• U.S.

ANTITRUST: Three by the FTC

3 minute read

New Year’s Special! Have your appendix removed by a skilled surgeon with hundreds of satisfied clients. Regularly $149.95, but 15% discount if you act now. All major credit cards accepted. Dr. John Doe, 111 Main St.

No one has seen such an ad—and for precisely that reason the Federal Trade Commission last week took on the powerful American Medical Association. The agency charged that the A.M.A’s code of ethics, by forbidding advertising, has stifled competition between doctors and thus violates antitrust laws. The case highlighted a sudden new interest by the five-member commission in medicine and advertising: in other late-December actions, the FTC moved to bring about wider advertising of low-priced eyeglasses and to force Warner-Lambert Co. to tell consumers that Listerine mouthwash does not prevent colds or sore throats.

Of the three moves, the most important is the one against the A.M.A. It is really an opening salvo by the FTC against no-advertising rules by lawyers, architects, veterinarians and other professionals besides doctors. The commission’s argument is that these codes of ethics prevent the consumer from learning about the type and cost of available services. That in turn lessens competition and tends to fix prices illegally, the FTC contends.

Though the A.M.A. has until Feb. 9 to answer the FTC’s charge, it wasted neither time nor words in announcing that it would fight. “We think there is enough hucksterism in this country without hucksterizing medicine,” the association said, speaking for 180,000 doctors. The A.M.A. maintains that ads would not necessarily lower fees and certainly would not tell the patient about the quality of medical care. The case will next be heard before an FTC administrative law judge, whose decision can be appealed to the full commission and, after that, to the federal courts.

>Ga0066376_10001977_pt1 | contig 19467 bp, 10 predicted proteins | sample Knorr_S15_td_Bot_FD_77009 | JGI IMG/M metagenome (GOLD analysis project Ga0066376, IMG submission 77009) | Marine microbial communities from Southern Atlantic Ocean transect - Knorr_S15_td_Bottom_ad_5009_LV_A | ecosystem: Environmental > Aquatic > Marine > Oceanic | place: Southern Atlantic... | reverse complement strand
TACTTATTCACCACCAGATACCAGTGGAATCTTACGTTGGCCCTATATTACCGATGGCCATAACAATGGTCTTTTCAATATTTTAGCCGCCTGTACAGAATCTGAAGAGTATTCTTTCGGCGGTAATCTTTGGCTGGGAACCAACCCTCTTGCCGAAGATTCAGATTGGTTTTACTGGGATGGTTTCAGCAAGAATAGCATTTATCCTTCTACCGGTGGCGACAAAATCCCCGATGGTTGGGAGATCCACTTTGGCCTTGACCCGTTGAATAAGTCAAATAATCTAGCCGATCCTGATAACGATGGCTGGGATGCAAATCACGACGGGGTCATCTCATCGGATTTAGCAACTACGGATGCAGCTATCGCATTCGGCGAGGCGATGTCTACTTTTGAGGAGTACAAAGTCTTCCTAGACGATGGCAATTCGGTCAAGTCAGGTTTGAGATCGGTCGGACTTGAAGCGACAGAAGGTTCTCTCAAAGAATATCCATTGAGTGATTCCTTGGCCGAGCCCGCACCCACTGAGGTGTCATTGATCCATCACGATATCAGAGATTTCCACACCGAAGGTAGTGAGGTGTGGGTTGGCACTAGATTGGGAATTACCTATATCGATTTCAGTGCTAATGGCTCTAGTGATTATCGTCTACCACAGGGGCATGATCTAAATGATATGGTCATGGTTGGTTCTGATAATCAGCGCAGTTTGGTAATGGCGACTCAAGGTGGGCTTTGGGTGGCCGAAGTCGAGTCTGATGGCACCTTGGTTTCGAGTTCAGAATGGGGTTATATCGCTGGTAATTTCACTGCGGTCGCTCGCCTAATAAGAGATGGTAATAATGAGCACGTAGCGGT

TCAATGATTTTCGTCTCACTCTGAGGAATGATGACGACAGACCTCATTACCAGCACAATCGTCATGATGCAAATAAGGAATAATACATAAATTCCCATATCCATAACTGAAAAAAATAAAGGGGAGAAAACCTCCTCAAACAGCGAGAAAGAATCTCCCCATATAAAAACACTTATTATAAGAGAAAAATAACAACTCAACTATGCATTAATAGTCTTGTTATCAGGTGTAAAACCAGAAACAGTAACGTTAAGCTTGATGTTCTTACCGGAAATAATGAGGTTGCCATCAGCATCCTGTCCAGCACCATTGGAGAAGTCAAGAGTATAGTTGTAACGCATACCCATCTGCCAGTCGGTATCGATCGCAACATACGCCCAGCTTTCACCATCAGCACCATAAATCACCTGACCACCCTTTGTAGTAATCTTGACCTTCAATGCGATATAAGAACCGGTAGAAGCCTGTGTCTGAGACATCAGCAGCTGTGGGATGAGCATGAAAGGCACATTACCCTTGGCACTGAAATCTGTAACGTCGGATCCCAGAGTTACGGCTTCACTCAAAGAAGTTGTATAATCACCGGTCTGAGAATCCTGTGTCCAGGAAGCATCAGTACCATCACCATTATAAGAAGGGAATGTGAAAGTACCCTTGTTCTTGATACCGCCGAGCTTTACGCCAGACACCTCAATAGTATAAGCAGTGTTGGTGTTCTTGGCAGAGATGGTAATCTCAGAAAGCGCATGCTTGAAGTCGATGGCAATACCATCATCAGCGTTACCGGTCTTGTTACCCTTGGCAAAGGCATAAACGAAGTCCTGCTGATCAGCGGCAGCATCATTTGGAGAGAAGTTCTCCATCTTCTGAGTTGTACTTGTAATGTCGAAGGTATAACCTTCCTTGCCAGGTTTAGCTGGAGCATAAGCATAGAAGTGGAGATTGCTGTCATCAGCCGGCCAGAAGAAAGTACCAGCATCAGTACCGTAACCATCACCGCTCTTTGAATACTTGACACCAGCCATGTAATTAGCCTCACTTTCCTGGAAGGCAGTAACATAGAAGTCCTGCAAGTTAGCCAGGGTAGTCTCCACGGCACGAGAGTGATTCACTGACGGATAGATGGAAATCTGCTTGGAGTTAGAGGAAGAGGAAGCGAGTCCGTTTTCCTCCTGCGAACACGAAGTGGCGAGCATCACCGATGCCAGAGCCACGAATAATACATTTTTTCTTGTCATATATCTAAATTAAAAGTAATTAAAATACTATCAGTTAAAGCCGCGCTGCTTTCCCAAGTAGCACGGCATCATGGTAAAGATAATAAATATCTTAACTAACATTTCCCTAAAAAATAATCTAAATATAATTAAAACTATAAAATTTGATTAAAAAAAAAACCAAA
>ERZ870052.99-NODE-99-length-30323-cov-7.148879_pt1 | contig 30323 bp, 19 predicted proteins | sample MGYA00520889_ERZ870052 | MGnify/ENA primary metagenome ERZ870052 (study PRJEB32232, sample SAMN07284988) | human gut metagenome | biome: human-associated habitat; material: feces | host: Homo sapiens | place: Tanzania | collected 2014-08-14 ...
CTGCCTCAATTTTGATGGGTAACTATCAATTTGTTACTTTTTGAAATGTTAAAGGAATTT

The background and present status of the FTC’s other two major moves:

1) Roughly 100 million Americans wear contact lenses or prescription eyeglasses, for which they paid $1.8 billion in 1974 alone. One reason that prices are high, the FTC charged last week, is that states and professional societies impose bans on advertising by eye doctors (ophthalmologists) and trained, nonmedical eye experts (optometrists). As evidence, the FTC pointed out that 24 states also ban ads by eyeglass makers (opticians) and prices of corrective lenses there are higher than in states that permit opticians to advertise. The FTC is therefore proposing a national trade rule to end all prohibitions on advertising eyeglasses. Next step: hearings to get the reaction of consumers and eye specialists alike.

2) Ever since 1921, Warner-Lambert has advertised that Listerine would help to prevent colds and sore throats or at least ease their symptoms. Those claims are misleading, the FTC decided, citing scientific testimony that Listerine has “no efficacy” in either preventing or helping to cure sore throats and colds (some experts said that warm water would do as well). So the FTC ordered Warner-Lambert not only to stop making the claims but to include a statement in the next $10.2 million worth of Listerine ads—about one year’s budget—that “contrary to prior advertising, Listerine will not help prevent colds or sore throats or lessen their severity.”

Warner-Lambert’s response was an angry denial that its claims for the mouthwash were inaccurate and a vow to fight the case “to the Supreme Court if we have to.” The next question is whether the FTC will use newly acquired injunctive powers to force the company to cease making the disputed advertising claims for Listerine while the case is before the courts.

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